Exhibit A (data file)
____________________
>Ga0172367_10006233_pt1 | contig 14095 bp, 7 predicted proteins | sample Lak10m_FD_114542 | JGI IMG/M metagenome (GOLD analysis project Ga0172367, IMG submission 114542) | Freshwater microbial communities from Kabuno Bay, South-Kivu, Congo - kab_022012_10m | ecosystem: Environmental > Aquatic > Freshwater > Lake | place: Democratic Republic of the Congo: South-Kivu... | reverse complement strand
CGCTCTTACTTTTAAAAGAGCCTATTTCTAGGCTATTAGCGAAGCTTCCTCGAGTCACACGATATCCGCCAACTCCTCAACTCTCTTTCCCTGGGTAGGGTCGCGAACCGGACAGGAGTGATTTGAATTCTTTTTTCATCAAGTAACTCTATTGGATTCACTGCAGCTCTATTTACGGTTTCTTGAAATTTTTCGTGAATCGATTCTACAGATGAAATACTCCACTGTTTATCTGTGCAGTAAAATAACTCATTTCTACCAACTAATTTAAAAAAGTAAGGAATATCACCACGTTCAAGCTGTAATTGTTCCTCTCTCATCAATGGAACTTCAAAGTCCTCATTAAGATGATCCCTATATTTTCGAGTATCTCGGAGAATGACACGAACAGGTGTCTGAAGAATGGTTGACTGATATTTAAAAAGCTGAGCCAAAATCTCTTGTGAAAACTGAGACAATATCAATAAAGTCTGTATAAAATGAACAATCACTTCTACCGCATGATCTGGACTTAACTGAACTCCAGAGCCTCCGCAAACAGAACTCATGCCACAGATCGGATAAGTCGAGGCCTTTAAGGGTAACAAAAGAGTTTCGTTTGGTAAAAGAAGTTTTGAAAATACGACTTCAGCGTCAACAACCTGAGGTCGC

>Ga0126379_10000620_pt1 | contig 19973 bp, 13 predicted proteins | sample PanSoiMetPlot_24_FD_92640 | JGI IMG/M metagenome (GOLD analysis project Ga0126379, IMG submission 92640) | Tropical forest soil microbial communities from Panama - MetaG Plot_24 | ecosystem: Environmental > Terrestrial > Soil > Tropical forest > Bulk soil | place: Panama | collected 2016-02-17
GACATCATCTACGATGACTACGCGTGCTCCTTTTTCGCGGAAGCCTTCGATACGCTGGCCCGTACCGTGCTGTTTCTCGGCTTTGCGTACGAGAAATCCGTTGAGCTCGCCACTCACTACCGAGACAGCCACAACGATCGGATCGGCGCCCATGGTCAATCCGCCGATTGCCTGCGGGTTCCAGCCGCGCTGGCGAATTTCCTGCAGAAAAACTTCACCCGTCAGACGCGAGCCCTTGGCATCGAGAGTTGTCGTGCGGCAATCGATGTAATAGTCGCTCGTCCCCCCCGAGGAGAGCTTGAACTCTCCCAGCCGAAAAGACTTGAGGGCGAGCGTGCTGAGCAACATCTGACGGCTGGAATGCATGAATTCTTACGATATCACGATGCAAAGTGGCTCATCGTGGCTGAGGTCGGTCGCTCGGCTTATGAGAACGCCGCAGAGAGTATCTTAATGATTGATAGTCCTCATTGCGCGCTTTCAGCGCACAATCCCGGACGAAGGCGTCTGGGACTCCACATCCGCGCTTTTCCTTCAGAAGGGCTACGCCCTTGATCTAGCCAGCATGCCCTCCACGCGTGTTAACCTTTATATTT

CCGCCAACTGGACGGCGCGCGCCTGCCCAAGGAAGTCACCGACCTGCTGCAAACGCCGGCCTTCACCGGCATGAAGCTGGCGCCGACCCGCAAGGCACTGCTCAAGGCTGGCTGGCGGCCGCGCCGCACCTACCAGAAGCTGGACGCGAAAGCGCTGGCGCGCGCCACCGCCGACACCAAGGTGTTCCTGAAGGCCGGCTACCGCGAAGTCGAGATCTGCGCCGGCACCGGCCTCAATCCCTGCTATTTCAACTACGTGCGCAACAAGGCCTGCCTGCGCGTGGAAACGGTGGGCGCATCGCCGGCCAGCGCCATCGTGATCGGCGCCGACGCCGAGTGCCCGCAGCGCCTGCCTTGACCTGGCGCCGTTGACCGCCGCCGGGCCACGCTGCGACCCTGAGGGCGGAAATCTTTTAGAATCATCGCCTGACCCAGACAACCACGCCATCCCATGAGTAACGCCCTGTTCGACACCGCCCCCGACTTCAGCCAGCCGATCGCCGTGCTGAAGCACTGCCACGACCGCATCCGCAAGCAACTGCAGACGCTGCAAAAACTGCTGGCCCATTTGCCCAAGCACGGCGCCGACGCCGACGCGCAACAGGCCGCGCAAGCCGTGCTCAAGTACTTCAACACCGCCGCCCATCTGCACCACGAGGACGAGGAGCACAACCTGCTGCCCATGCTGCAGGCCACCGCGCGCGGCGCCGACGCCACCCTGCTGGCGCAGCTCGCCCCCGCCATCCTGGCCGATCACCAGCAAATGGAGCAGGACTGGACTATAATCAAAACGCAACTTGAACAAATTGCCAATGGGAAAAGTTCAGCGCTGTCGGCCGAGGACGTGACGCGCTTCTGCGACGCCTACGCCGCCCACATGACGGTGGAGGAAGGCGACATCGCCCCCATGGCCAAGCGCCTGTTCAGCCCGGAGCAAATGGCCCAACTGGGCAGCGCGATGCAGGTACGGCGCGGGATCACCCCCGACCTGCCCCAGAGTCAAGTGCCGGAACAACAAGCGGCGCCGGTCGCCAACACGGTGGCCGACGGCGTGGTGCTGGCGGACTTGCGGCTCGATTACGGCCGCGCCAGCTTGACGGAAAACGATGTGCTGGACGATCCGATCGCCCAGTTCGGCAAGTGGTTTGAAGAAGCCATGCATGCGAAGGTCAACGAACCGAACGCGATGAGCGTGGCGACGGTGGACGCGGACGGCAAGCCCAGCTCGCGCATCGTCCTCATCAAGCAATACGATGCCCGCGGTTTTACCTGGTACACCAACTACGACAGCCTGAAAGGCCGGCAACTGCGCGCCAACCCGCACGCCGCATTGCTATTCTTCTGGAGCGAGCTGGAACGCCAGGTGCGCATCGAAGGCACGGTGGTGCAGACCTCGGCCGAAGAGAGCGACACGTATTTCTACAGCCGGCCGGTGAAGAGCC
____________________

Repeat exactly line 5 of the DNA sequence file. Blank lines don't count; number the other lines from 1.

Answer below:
CCGCCAACTGGACGGCGCGCGCCTGCCCAAGGAAGTCACCGACCTGCTGCAAACGCCGGCCTTCACCGGCATGAAGCTGGCGCCGACCCGCAAGGCACTGCTCAAGGCTGGCTGGCGGCCGCGCCGCACCTACCAGAAGCTGGACGCGAAAGCGCTGGCGCGCGCCACCGCCGACACCAAGGTGTTCCTGAAGGCCGGCTACCGCGAAGTCGAGATCTGCGCCGGCACCGGCCTCAATCCCTGCTATTTCAACTACGTGCGCAACAAGGCCTGCCTGCGCGTGGAAACGGTGGGCGCATCGCCGGCCAGCGCCATCGTGATCGGCGCCGACGCCGAGTGCCCGCAGCGCCTGCCTTGACCTGGCGCCGTTGACCGCCGCCGGGCCACGCTGCGACCCTGAGGGCGGAAATCTTTTAGAATCATCGCCTGACCCAGACAACCACGCCATCCCATGAGTAACGCCCTGTTCGACACCGCCCCCGACTTCAGCCAGCCGATCGCCGTGCTGAAGCACTGCCACGACCGCATCCGCAAGCAACTGCAGACGCTGCAAAAACTGCTGGCCCATTTGCCCAAGCACGGCGCCGACGCCGACGCGCAACAGGCCGCGCAAGCCGTGCTCAAGTACTTCAACACCGCCGCCCATCTGCACCACGAGGACGAGGAGCACAACCTGCTGCCCATGCTGCAGGCCACCGCGCGCGGCGCCGACGCCACCCTGCTGGCGCAGCTCGCCCCCGCCATCCTGGCCGATCACCAGCAAATGGAGCAGGACTGGACTATAATCAAAACGCAACTTGAACAAATTGCCAATGGGAAAAGTTCAGCGCTGTCGGCCGAGGACGTGACGCGCTTCTGCGACGCCTACGCCGCCCACATGACGGTGGAGGAAGGCGACATCGCCCCCATGGCCAAGCGCCTGTTCAGCCCGGAGCAAATGGCCCAACTGGGCAGCGCGATGCAGGTACGGCGCGGGATCACCCCCGACCTGCCCCAGAGTCAAGTGCCGGAACAACAAGCGGCGCCGGTCGCCAACACGGTGGCCGACGGCGTGGTGCTGGCGGACTTGCGGCTCGATTACGGCCGCGCCAGCTTGACGGAAAACGATGTGCTGGACGATCCGATCGCCCAGTTCGGCAAGTGGTTTGAAGAAGCCATGCATGCGAAGGTCAACGAACCGAACGCGATGAGCGTGGCGACGGTGGACGCGGACGGCAAGCCCAGCTCGCGCATCGTCCTCATCAAGCAATACGATGCCCGCGGTTTTACCTGGTACACCAACTACGACAGCCTGAAAGGCCGGCAACTGCGCGCCAACCCGCACGCCGCATTGCTATTCTTCTGGAGCGAGCTGGAACGCCAGGTGCGCATCGAAGGCACGGTGGTGCAGACCTCGGCCGAAGAGAGCGACACGTATTTCTACAGCCGGCCGGTGAAGAGCC